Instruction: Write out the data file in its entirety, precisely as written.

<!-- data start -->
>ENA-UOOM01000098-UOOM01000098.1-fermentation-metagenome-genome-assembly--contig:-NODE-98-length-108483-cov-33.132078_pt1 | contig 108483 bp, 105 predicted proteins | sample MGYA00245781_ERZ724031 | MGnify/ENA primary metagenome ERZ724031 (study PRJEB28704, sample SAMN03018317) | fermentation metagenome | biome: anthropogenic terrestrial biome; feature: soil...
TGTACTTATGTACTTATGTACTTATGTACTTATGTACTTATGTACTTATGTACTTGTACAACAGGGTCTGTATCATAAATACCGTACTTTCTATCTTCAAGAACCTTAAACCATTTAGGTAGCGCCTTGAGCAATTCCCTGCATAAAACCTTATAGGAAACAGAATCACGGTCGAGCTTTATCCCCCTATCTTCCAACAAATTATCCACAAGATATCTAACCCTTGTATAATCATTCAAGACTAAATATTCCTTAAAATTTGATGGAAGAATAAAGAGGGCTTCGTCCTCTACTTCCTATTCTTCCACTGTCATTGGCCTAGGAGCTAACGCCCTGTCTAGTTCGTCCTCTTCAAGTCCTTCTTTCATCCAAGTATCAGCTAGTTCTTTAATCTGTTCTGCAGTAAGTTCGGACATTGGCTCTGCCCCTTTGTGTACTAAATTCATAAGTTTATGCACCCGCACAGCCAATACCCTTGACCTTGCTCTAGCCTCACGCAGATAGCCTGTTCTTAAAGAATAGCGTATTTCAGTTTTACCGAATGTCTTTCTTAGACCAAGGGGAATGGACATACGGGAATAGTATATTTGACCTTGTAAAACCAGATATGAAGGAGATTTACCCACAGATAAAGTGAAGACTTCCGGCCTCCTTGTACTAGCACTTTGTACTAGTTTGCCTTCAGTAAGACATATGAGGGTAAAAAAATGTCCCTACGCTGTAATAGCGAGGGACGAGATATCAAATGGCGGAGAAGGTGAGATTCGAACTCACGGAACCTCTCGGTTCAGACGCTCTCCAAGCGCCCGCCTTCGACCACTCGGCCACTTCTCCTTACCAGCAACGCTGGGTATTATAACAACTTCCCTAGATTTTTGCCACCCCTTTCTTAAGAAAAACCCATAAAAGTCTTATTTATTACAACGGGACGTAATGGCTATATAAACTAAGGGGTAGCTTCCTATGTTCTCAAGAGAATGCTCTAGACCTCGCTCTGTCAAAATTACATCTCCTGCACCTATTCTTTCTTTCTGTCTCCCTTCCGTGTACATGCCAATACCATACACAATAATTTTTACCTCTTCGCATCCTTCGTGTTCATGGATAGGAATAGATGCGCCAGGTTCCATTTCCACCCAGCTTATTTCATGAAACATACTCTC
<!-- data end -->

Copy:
>ENA-UOOM01000098-UOOM01000098.1-fermentation-metagenome-genome-assembly--contig:-NODE-98-length-108483-cov-33.132078_pt1 | contig 108483 bp, 105 predicted proteins | sample MGYA00245781_ERZ724031 | MGnify/ENA primary metagenome ERZ724031 (study PRJEB28704, sample SAMN03018317) | fermentation metagenome | biome: anthropogenic terrestrial biome; feature: soil...
TGTACTTATGTACTTATGTACTTATGTACTTATGTACTTATGTACTTATGTACTTGTACAACAGGGTCTGTATCATAAATACCGTACTTTCTATCTTCAAGAACCTTAAACCATTTAGGTAGCGCCTTGAGCAATTCCCTGCATAAAACCTTATAGGAAACAGAATCACGGTCGAGCTTTATCCCCCTATCTTCCAACAAATTATCCACAAGATATCTAACCCTTGTATAATCATTCAAGACTAAATATTCCTTAAAATTTGATGGAAGAATAAAGAGGGCTTCGTCCTCTACTTCCTATTCTTCCACTGTCATTGGCCTAGGAGCTAACGCCCTGTCTAGTTCGTCCTCTTCAAGTCCTTCTTTCATCCAAGTATCAGCTAGTTCTTTAATCTGTTCTGCAGTAAGTTCGGACATTGGCTCTGCCCCTTTGTGTACTAAATTCATAAGTTTATGCACCCGCACAGCCAATACCCTTGACCTTGCTCTAGCCTCACGCAGATAGCCTGTTCTTAAAGAATAGCGTATTTCAGTTTTACCGAATGTCTTTCTTAGACCAAGGGGAATGGACATACGGGAATAGTATATTTGACCTTGTAAAACCAGATATGAAGGAGATTTACCCACAGATAAAGTGAAGACTTCCGGCCTCCTTGTACTAGCACTTTGTACTAGTTTGCCTTCAGTAAGACATATGAGGGTAAAAAAATGTCCCTACGCTGTAATAGCGAGGGACGAGATATCAAATGGCGGAGAAGGTGAGATTCGAACTCACGGAACCTCTCGGTTCAGACGCTCTCCAAGCGCCCGCCTTCGACCACTCGGCCACTTCTCCTTACCAGCAACGCTGGGTATTATAACAACTTCCCTAGATTTTTGCCACCCCTTTCTTAAGAAAAACCCATAAAAGTCTTATTTATTACAACGGGACGTAATGGCTATATAAACTAAGGGGTAGCTTCCTATGTTCTCAAGAGAATGCTCTAGACCTCGCTCTGTCAAAATTACATCTCCTGCACCTATTCTTTCTTTCTGTCTCCCTTCCGTGTACATGCCAATACCATACACAATAATTTTTACCTCTTCGCATCCTTCGTGTTCATGGATAGGAATAGATGCGCCAGGTTCCATTTCCACCCAGCTTATTTCATGAAACATACTCTC